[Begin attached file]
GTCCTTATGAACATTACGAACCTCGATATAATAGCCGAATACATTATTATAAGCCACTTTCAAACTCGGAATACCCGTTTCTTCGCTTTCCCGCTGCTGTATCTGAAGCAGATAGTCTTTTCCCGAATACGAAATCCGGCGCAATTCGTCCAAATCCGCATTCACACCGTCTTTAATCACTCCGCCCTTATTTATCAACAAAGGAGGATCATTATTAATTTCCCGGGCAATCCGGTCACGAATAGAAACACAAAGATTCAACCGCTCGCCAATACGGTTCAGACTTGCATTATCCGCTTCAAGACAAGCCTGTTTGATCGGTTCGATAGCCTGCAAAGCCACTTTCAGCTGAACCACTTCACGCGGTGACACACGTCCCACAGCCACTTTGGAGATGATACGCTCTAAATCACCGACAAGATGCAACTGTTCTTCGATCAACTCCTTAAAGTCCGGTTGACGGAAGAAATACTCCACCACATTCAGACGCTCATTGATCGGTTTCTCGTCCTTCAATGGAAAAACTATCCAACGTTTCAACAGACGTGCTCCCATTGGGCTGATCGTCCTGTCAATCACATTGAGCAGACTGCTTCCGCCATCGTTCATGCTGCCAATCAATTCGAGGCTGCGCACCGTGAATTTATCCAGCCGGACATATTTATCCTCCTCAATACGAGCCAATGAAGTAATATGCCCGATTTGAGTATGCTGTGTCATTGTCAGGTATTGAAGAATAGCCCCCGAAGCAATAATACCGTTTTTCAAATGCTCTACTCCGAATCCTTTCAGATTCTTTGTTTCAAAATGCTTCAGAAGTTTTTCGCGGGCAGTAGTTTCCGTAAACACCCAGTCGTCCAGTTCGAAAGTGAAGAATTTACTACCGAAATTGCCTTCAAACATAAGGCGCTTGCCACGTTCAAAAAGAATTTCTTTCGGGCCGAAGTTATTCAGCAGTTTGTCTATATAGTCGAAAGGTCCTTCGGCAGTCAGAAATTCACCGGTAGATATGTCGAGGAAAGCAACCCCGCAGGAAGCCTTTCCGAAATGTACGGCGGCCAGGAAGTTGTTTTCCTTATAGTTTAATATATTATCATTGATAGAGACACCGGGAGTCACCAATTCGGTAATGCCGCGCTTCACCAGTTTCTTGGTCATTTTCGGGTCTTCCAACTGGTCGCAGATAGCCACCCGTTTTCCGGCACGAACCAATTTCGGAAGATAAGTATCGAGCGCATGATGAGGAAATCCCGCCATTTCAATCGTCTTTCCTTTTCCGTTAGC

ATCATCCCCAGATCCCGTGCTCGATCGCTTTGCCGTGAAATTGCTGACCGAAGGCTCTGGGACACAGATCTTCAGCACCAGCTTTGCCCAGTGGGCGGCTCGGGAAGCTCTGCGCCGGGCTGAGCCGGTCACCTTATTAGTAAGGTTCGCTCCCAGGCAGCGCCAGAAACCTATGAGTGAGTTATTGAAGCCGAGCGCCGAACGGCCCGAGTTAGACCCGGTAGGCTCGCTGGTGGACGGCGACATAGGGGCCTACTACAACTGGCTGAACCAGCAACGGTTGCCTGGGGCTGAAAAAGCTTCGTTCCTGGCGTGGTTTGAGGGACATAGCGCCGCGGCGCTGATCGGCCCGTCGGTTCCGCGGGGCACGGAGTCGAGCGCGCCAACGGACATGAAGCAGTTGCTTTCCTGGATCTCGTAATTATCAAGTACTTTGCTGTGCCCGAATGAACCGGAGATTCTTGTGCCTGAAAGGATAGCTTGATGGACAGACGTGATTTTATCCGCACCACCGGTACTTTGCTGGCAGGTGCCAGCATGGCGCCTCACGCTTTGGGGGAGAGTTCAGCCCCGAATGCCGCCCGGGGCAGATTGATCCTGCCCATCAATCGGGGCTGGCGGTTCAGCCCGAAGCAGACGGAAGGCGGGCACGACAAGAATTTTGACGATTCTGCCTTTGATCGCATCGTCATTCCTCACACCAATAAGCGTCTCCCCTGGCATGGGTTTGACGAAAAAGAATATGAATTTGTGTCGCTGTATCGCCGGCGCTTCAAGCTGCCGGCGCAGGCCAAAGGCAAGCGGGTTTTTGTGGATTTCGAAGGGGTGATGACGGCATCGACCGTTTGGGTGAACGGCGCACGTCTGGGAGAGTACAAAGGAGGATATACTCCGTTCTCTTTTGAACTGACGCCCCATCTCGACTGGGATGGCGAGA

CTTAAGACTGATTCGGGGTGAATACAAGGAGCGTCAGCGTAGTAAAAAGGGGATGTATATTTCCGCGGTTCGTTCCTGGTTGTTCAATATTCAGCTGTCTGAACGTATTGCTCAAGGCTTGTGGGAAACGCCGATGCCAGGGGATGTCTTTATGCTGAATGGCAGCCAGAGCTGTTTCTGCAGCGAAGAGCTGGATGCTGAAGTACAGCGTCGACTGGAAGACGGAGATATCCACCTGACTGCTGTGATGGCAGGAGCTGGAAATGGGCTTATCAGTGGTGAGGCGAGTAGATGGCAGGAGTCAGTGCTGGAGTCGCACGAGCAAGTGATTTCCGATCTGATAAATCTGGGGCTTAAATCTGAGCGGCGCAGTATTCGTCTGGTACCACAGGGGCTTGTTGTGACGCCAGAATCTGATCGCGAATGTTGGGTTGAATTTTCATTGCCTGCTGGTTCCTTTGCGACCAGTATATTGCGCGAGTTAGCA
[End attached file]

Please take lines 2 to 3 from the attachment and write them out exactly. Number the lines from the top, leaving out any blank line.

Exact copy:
ATCATCCCCAGATCCCGTGCTCGATCGCTTTGCCGTGAAATTGCTGACCGAAGGCTCTGGGACACAGATCTTCAGCACCAGCTTTGCCCAGTGGGCGGCTCGGGAAGCTCTGCGCCGGGCTGAGCCGGTCACCTTATTAGTAAGGTTCGCTCCCAGGCAGCGCCAGAAACCTATGAGTGAGTTATTGAAGCCGAGCGCCGAACGGCCCGAGTTAGACCCGGTAGGCTCGCTGGTGGACGGCGACATAGGGGCCTACTACAACTGGCTGAACCAGCAACGGTTGCCTGGGGCTGAAAAAGCTTCGTTCCTGGCGTGGTTTGAGGGACATAGCGCCGCGGCGCTGATCGGCCCGTCGGTTCCGCGGGGCACGGAGTCGAGCGCGCCAACGGACATGAAGCAGTTGCTTTCCTGGATCTCGTAATTATCAAGTACTTTGCTGTGCCCGAATGAACCGGAGATTCTTGTGCCTGAAAGGATAGCTTGATGGACAGACGTGATTTTATCCGCACCACCGGTACTTTGCTGGCAGGTGCCAGCATGGCGCCTCACGCTTTGGGGGAGAGTTCAGCCCCGAATGCCGCCCGGGGCAGATTGATCCTGCCCATCAATCGGGGCTGGCGGTTCAGCCCGAAGCAGACGGAAGGCGGGCACGACAAGAATTTTGACGATTCTGCCTTTGATCGCATCGTCATTCCTCACACCAATAAGCGTCTCCCCTGGCATGGGTTTGACGAAAAAGAATATGAATTTGTGTCGCTGTATCGCCGGCGCTTCAAGCTGCCGGCGCAGGCCAAAGGCAAGCGGGTTTTTGTGGATTTCGAAGGGGTGATGACGGCATCGACCGTTTGGGTGAACGGCGCACGTCTGGGAGAGTACAAAGGAGGATATACTCCGTTCTCTTTTGAACTGACGCCCCATCTCGACTGGGATGGCGAGA

CTTAAGACTGATTCGGGGTGAATACAAGGAGCGTCAGCGTAGTAAAAAGGGGATGTATATTTCCGCGGTTCGTTCCTGGTTGTTCAATATTCAGCTGTCTGAACGTATTGCTCAAGGCTTGTGGGAAACGCCGATGCCAGGGGATGTCTTTATGCTGAATGGCAGCCAGAGCTGTTTCTGCAGCGAAGAGCTGGATGCTGAAGTACAGCGTCGACTGGAAGACGGAGATATCCACCTGACTGCTGTGATGGCAGGAGCTGGAAATGGGCTTATCAGTGGTGAGGCGAGTAGATGGCAGGAGTCAGTGCTGGAGTCGCACGAGCAAGTGATTTCCGATCTGATAAATCTGGGGCTTAAATCTGAGCGGCGCAGTATTCGTCTGGTACCACAGGGGCTTGTTGTGACGCCAGAATCTGATCGCGAATGTTGGGTTGAATTTTCATTGCCTGCTGGTTCCTTTGCGACCAGTATATTGCGCGAGTTAGCA